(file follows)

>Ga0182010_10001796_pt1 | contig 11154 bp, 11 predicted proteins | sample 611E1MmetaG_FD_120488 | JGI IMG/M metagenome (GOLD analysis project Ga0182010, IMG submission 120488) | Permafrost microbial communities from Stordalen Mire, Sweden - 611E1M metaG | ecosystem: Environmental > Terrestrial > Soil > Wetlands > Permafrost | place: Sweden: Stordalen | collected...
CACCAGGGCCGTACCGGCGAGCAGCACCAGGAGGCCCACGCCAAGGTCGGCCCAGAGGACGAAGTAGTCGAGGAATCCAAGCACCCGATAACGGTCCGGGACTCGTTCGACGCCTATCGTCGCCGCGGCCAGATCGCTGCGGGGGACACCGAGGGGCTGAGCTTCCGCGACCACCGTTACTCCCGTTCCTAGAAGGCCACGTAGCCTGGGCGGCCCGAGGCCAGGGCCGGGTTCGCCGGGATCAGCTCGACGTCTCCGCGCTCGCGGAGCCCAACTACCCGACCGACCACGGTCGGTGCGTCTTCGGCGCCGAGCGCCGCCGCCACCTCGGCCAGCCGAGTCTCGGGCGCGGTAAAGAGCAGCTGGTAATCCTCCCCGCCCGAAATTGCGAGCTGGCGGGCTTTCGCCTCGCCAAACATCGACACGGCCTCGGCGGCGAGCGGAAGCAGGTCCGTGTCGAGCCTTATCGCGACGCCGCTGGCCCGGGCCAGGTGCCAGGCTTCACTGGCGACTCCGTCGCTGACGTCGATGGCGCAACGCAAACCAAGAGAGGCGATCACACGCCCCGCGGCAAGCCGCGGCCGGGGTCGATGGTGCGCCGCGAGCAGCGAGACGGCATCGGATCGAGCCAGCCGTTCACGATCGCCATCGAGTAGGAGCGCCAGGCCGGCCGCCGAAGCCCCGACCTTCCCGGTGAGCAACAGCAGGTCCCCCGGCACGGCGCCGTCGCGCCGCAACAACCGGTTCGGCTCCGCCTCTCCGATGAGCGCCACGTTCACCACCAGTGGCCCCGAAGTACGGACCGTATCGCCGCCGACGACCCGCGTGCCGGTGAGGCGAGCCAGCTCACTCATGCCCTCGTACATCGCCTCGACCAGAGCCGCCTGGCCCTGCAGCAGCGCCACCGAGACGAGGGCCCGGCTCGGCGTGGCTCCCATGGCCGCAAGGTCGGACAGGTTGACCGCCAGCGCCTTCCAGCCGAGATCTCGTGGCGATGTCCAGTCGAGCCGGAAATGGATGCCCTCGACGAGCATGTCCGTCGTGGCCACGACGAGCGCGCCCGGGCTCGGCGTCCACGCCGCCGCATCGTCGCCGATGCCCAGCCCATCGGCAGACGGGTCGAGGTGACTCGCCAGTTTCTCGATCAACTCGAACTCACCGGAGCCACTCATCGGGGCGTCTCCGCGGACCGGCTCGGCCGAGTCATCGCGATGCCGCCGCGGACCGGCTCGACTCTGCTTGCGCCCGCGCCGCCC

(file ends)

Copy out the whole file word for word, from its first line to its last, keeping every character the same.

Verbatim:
>Ga0182010_10001796_pt1 | contig 11154 bp, 11 predicted proteins | sample 611E1MmetaG_FD_120488 | JGI IMG/M metagenome (GOLD analysis project Ga0182010, IMG submission 120488) | Permafrost microbial communities from Stordalen Mire, Sweden - 611E1M metaG | ecosystem: Environmental > Terrestrial > Soil > Wetlands > Permafrost | place: Sweden: Stordalen | collected...
CACCAGGGCCGTACCGGCGAGCAGCACCAGGAGGCCCACGCCAAGGTCGGCCCAGAGGACGAAGTAGTCGAGGAATCCAAGCACCCGATAACGGTCCGGGACTCGTTCGACGCCTATCGTCGCCGCGGCCAGATCGCTGCGGGGGACACCGAGGGGCTGAGCTTCCGCGACCACCGTTACTCCCGTTCCTAGAAGGCCACGTAGCCTGGGCGGCCCGAGGCCAGGGCCGGGTTCGCCGGGATCAGCTCGACGTCTCCGCGCTCGCGGAGCCCAACTACCCGACCGACCACGGTCGGTGCGTCTTCGGCGCCGAGCGCCGCCGCCACCTCGGCCAGCCGAGTCTCGGGCGCGGTAAAGAGCAGCTGGTAATCCTCCCCGCCCGAAATTGCGAGCTGGCGGGCTTTCGCCTCGCCAAACATCGACACGGCCTCGGCGGCGAGCGGAAGCAGGTCCGTGTCGAGCCTTATCGCGACGCCGCTGGCCCGGGCCAGGTGCCAGGCTTCACTGGCGACTCCGTCGCTGACGTCGATGGCGCAACGCAAACCAAGAGAGGCGATCACACGCCCCGCGGCAAGCCGCGGCCGGGGTCGATGGTGCGCCGCGAGCAGCGAGACGGCATCGGATCGAGCCAGCCGTTCACGATCGCCATCGAGTAGGAGCGCCAGGCCGGCCGCCGAAGCCCCGACCTTCCCGGTGAGCAACAGCAGGTCCCCCGGCACGGCGCCGTCGCGCCGCAACAACCGGTTCGGCTCCGCCTCTCCGATGAGCGCCACGTTCACCACCAGTGGCCCCGAAGTACGGACCGTATCGCCGCCGACGACCCGCGTGCCGGTGAGGCGAGCCAGCTCACTCATGCCCTCGTACATCGCCTCGACCAGAGCCGCCTGGCCCTGCAGCAGCGCCACCGAGACGAGGGCCCGGCTCGGCGTGGCTCCCATGGCCGCAAGGTCGGACAGGTTGACCGCCAGCGCCTTCCAGCCGAGATCTCGTGGCGATGTCCAGTCGAGCCGGAAATGGATGCCCTCGACGAGCATGTCCGTCGTGGCCACGACGAGCGCGCCCGGGCTCGGCGTCCACGCCGCCGCATCGTCGCCGATGCCCAGCCCATCGGCAGACGGGTCGAGGTGACTCGCCAGTTTCTCGATCAACTCGAACTCACCGGAGCCACTCATCGGGGCGTCTCCGCGGACCGGCTCGGCCGAGTCATCGCGATGCCGCCGCGGACCGGCTCGACTCTGCTTGCGCCCGCGCCGCCC